Avraham Avinu sends his faithful servant Eliezer to find a suitable wife for his righteous son, Yitzchak Avinu. When Eliezer arrives at his destination, he prays to HaShem to send him a sign enabling him to determine who should be Yitzchak’s wife. He asks, “Let it be that the maiden to whom I shall say, ‘Please tip over your jug, so I may drink,’ and who replies, ‘Drink, and I will even water your camels,’ her have You designated for Your servant, for Yitzchak, and may I know through her that You have done kindness with my master.”
The commentaries explain that Eliezer did not merely suggest a random sign; rather, he wanted to ascertain that the future matriarch would have a highly developed sense of kindness. They see from the specificity of his prayer that it was not sufficient that she merely respond to his request for water; he planned to ask for water only for himself, hoping she would volunteer to water the camels as well. Seforno points out that he wanted her to delve beyond his verbal request, perceive that his true needs were far greater, and act accordingly.
In a similar vein, Malbim notes that it was not enough for Rivkah to be kindhearted; Eliezer also wanted her to demonstrate the wisdom necessary to best serve his needs. Furthermore, says Malbim, Eliezer asked that she tip the jug for him as opposed to taking it from her and drinking himself. He hoped that rather than resenting his apparent laziness, she would judge him favorably, such as by assuming he must have pain in his hands. Accordingly, she would realize that if he lacked the strength to hold the jug himself, surely he could not draw water for the camels. Consequently, she would water all ten camels herself! When she successfully passed these tests, Eliezer saw that he had found an appropriate match for Yitzchak.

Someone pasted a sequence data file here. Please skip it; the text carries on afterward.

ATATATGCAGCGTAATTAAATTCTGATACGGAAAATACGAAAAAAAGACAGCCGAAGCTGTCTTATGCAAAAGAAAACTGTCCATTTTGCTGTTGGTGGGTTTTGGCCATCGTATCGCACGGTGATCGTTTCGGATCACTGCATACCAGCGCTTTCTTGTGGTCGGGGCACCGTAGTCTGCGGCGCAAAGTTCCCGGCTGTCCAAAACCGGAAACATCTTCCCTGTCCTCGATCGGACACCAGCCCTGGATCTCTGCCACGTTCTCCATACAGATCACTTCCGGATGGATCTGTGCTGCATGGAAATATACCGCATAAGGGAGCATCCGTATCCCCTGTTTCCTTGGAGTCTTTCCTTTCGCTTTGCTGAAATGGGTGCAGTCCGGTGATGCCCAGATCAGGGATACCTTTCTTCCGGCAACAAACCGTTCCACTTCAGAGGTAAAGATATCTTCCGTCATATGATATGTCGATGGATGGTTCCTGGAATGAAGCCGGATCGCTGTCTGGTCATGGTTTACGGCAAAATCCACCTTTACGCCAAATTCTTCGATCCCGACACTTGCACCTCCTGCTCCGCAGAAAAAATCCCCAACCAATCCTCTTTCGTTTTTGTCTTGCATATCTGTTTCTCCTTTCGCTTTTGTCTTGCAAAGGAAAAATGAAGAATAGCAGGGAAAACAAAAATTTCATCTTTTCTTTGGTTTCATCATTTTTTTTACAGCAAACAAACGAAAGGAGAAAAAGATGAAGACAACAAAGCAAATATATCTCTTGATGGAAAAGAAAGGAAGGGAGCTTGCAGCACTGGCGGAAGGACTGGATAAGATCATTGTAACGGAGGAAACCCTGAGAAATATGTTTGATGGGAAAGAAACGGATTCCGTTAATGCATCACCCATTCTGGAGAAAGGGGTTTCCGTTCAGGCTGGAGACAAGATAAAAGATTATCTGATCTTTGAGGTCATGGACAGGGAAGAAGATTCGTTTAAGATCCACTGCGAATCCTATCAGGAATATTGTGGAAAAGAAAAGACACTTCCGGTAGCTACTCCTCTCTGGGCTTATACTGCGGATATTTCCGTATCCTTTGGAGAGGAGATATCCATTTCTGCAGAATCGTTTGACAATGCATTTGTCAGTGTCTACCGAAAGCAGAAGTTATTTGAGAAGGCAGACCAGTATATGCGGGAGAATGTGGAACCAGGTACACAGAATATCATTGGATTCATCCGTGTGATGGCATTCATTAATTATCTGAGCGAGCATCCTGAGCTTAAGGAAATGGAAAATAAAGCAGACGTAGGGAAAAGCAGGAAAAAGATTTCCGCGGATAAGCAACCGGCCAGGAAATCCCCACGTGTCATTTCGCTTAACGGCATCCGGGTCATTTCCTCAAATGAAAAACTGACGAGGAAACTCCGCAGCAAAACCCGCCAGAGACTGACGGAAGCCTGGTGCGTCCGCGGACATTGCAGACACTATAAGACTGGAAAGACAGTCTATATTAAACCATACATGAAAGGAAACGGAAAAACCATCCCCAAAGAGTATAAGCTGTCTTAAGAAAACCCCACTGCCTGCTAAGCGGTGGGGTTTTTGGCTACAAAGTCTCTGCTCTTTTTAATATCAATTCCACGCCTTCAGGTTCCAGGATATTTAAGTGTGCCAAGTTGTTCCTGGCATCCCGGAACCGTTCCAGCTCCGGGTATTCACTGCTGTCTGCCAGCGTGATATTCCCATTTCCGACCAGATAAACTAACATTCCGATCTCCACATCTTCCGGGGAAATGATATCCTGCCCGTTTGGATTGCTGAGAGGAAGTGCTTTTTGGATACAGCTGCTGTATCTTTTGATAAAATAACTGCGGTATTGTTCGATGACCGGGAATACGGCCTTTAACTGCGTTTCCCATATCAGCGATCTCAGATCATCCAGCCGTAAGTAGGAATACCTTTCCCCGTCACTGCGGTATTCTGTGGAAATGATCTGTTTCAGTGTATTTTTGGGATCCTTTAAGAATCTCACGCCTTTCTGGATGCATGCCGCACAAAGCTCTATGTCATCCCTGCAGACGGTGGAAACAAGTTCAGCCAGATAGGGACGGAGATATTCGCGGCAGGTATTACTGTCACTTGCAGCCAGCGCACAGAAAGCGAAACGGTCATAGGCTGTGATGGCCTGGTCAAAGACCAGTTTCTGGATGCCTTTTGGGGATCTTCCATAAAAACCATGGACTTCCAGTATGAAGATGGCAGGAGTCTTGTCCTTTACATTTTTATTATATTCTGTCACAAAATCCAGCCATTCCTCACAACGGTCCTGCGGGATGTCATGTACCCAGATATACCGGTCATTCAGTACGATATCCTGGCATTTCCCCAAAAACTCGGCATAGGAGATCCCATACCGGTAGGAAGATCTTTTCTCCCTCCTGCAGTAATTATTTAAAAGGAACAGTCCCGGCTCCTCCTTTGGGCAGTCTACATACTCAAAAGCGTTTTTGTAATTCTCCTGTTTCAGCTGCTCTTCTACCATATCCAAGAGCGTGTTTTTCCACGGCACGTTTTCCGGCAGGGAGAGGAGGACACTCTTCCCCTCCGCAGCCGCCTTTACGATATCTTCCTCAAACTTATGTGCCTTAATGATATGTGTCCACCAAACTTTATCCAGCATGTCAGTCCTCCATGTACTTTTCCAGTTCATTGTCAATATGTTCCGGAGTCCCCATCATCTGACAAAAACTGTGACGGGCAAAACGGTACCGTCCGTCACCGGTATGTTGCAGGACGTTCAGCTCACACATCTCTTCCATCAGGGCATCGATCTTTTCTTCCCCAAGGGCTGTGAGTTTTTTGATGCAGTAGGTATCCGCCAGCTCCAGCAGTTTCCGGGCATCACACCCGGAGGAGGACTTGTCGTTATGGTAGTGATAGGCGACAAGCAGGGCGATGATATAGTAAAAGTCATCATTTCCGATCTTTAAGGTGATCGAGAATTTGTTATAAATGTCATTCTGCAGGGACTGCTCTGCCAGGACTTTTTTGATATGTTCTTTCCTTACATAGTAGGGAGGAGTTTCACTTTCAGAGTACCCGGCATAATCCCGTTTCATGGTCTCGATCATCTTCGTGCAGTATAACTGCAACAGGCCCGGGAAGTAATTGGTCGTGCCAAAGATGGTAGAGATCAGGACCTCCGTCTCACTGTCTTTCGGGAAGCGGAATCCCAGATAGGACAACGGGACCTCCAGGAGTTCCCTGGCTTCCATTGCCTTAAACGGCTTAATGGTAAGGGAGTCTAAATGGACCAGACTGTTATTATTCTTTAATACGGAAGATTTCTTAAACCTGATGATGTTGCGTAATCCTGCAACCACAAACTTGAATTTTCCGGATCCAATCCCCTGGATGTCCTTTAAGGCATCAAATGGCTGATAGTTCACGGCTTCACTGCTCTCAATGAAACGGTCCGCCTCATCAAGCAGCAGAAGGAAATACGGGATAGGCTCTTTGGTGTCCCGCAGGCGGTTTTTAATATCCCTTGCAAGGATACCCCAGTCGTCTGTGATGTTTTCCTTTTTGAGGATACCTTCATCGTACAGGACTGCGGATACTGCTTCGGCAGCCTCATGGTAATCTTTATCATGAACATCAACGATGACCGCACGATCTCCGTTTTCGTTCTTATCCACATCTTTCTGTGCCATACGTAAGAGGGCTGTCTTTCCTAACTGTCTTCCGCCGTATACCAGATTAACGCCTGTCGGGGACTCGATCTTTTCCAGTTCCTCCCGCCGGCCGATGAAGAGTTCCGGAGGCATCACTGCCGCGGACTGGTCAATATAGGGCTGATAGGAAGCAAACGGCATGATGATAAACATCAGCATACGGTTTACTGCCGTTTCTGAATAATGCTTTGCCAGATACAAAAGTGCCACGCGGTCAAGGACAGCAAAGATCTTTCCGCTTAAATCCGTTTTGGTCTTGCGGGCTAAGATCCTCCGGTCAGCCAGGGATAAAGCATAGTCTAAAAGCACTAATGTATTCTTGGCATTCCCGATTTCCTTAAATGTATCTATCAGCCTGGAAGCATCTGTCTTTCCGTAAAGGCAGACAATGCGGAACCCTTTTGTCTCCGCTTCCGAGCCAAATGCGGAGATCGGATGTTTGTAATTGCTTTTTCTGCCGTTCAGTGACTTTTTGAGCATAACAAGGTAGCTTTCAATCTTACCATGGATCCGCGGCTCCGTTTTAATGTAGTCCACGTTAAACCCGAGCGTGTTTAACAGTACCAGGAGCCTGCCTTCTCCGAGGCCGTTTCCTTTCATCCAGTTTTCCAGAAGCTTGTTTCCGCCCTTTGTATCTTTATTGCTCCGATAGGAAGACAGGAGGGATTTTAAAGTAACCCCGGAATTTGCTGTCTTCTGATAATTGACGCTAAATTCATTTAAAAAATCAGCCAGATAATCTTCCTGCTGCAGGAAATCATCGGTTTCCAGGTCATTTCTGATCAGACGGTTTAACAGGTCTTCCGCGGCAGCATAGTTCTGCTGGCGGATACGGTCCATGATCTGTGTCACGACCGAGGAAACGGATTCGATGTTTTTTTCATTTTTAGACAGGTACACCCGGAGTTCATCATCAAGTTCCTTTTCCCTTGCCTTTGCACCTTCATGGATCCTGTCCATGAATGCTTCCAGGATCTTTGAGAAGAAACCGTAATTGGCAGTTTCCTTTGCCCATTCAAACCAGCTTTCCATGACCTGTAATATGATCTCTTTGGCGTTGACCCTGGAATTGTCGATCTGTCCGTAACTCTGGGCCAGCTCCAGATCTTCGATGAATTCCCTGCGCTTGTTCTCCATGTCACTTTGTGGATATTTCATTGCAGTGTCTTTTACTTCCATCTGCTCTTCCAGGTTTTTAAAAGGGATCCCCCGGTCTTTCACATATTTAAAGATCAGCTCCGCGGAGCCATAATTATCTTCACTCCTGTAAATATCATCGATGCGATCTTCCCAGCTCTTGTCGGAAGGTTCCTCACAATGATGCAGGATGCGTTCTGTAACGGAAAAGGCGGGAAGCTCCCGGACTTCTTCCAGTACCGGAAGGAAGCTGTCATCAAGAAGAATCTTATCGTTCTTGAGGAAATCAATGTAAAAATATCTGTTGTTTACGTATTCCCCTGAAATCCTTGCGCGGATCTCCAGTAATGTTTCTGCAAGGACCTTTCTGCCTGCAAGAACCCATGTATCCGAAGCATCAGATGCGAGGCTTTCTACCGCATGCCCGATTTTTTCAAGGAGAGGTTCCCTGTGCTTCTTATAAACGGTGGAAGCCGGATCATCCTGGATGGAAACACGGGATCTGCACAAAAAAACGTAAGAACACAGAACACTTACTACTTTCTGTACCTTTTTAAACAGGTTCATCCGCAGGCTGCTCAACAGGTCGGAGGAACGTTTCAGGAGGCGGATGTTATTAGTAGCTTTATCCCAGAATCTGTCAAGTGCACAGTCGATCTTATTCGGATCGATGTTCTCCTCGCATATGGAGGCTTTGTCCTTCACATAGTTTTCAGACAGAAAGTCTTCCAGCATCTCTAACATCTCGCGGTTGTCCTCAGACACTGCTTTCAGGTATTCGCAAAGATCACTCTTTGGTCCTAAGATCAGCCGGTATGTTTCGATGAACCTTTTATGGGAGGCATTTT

We learn from here that optimal chesed requires wisdom. One need not have an exceedingly high IQ, just an awareness of those around him, so he can perceive their needs and provide for them without even being asked.
The Beis HaLevi derives a similar point from Megillas Esther’s description of Mordechai as “seeking good for his people.” Surely all Torah leaders seek good for the people, so what was unique about Mordechai? The Beis HaLevi explains that Mordechai would not wait until people came to him seeking assistance. Rather, he would try to discern their needs and how he could help.
The Beis HaLevi himself exemplified the trait of understanding people's unverbalized needs. One Seder night, he was asked if it was permissible to use milk for the four cups. He replied with a generous amount of wine and meat. The Beis HaLevi realized that the questioner lacked wine for the four cups. Moreover, since he planned to drink milk, he evidently had no meat. So the Beis HaLevi acted accordingly and provided for these unarticulated needs!
Throughout our daily lives, we encounter people who require assistance but are too embarrassed to request it. Thus, we must emulate Rivkah and figure out their needs. For example, a person was found to be living in dire poverty – how was it discovered? A friend had lent him twenty-five shekalim some weeks earlier and casually asked if his friend could repay it. The borrower’s face turned white at the sheer impossibility of repayment. This reaction alerted his friend, and he discovered that this man couldn’t afford even basic necessities. Sometimes a facial expression or casual comment indicates a certain need. By becoming aware of such hints, we greatly increase our capacity for chesed.
Notes and Sources
 Bereishis 24:14.
 Seforno ad loc.
 Malbim ad loc. Also see Ohr HaChaim and Beis HaLevi for more about the great wisdom Rivkah demonstrated in this story.
 Esther 10:3.
 Quoted in Motzei Shalal Rav, “Purim,” p. 246.
From the book “Beacons of Light”